The Danish company trialed an air lubrication system on the bottom and sides of the hull on a retrofitted 3,000 teu, 240 metre long containership.
Although the technology was proven in lab testing Jasper Boessenkool, head of strategic R&D for Maersk Maritime Technology, said, “The balance is how much energy do you need to create these bubbles and how much do you save? And how you create a stable boundary layer (of bubbles) on a ship?”
Speaking at media gathering at Maersk’s headquarters in Copenhagen he said the vessel had been retrofitted with compressors connected to 2 km of piping in the hull to 124 openings.
“The only problem is we couldn’t really verify the savings. We sailed it with the system on and off but we really couldn’t find the saving,” he explained.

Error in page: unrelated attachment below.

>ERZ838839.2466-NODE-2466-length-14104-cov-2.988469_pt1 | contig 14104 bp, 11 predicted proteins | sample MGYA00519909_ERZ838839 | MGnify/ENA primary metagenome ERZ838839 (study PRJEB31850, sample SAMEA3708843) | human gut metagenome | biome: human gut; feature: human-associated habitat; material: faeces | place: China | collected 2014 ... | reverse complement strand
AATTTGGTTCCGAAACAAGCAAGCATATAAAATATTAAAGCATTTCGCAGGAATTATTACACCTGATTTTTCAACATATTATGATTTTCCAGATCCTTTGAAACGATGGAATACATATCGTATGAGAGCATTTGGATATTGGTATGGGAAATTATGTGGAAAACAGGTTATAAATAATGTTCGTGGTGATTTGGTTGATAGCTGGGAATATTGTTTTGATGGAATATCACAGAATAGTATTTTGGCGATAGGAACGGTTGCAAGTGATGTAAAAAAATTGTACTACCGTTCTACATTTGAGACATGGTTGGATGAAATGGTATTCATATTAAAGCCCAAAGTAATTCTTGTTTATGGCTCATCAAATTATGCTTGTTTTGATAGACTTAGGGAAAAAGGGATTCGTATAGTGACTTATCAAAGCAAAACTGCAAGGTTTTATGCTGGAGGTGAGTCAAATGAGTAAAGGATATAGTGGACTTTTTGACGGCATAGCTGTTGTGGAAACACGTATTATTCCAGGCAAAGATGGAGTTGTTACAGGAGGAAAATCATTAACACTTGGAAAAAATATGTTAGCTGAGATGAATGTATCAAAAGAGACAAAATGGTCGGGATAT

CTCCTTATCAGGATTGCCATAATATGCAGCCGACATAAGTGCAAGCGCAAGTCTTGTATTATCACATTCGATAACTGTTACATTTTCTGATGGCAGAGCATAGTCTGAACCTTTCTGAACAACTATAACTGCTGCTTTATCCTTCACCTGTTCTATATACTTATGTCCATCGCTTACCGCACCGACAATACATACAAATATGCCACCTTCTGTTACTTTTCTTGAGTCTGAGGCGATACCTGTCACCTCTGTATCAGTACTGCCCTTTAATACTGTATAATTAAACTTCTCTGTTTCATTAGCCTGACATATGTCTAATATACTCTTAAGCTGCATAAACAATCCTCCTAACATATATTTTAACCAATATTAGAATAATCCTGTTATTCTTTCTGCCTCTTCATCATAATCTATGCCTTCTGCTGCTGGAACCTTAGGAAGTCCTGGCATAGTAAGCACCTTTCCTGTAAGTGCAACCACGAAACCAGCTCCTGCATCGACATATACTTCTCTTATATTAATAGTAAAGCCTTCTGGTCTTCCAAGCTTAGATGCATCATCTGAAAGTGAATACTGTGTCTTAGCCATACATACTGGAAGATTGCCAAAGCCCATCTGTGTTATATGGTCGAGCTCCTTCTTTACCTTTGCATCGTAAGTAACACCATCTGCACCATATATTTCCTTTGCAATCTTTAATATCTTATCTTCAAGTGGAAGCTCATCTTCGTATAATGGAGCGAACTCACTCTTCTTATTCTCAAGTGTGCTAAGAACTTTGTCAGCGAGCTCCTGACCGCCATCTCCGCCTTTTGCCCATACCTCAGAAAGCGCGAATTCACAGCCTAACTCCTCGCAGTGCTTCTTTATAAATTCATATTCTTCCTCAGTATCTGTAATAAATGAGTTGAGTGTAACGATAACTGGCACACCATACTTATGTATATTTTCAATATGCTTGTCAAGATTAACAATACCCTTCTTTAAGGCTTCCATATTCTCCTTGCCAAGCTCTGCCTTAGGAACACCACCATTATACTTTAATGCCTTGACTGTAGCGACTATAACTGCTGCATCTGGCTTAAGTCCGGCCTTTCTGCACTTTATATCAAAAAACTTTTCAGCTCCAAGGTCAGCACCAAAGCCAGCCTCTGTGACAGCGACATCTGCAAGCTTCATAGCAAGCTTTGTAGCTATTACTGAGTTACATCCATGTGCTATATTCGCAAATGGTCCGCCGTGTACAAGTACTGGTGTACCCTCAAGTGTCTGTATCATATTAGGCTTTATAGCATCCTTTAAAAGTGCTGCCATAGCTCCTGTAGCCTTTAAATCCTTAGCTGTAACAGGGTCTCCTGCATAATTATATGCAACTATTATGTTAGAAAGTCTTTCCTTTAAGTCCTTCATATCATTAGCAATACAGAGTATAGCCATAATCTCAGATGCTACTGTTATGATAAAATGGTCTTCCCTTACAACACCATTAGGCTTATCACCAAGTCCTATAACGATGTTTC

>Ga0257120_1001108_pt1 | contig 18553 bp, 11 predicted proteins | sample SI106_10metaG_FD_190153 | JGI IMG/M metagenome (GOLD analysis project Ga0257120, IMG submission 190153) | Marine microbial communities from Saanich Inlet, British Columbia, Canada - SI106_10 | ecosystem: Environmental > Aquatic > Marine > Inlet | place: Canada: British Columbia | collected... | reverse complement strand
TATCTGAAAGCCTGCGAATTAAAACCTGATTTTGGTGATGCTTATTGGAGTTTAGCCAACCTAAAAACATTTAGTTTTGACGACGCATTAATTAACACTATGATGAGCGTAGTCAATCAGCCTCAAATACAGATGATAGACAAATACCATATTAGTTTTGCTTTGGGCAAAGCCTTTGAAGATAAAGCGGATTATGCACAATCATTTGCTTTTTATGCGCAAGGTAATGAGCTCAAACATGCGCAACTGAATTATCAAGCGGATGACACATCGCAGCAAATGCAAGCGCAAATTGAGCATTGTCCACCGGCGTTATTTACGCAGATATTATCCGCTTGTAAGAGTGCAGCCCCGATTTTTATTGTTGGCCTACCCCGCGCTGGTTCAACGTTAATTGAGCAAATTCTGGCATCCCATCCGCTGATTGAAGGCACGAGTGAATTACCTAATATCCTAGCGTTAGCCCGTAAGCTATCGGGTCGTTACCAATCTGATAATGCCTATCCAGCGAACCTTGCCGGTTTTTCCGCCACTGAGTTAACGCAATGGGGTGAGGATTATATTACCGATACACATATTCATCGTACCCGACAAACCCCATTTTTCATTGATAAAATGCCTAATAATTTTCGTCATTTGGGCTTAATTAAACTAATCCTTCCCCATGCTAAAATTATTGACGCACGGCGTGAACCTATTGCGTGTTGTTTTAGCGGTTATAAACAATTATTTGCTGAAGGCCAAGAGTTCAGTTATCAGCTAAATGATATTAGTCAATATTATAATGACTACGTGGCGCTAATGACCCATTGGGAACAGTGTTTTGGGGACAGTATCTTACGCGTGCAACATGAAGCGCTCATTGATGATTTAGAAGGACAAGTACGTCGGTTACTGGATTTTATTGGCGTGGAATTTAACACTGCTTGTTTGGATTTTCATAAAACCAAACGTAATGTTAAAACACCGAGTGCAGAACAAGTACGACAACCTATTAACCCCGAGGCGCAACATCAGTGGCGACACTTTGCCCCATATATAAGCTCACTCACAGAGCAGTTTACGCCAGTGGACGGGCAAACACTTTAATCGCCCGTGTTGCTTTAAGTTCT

Despite Maersk’s failure to verify savings the concept is still being explored by a number of other companies. “It’s not that because of the pilot and trial we did the technology is dead, there are still quite a lot of people investigating and creating various ways of creating this micro –layers of bubbles,” Boessenkool said.
Where as Maersk trailed the system using both the sides and bottom of the hull some other companies are taking slightly different approach. “There are systems now that focus completely on the flat bottom where it is a little bit easier in theory that the bubbles actually stay there,” he said.
“We couldn’t find the balance between the energy we put into creating the bubbles and the energy we saved,” Boessenkool concluded.
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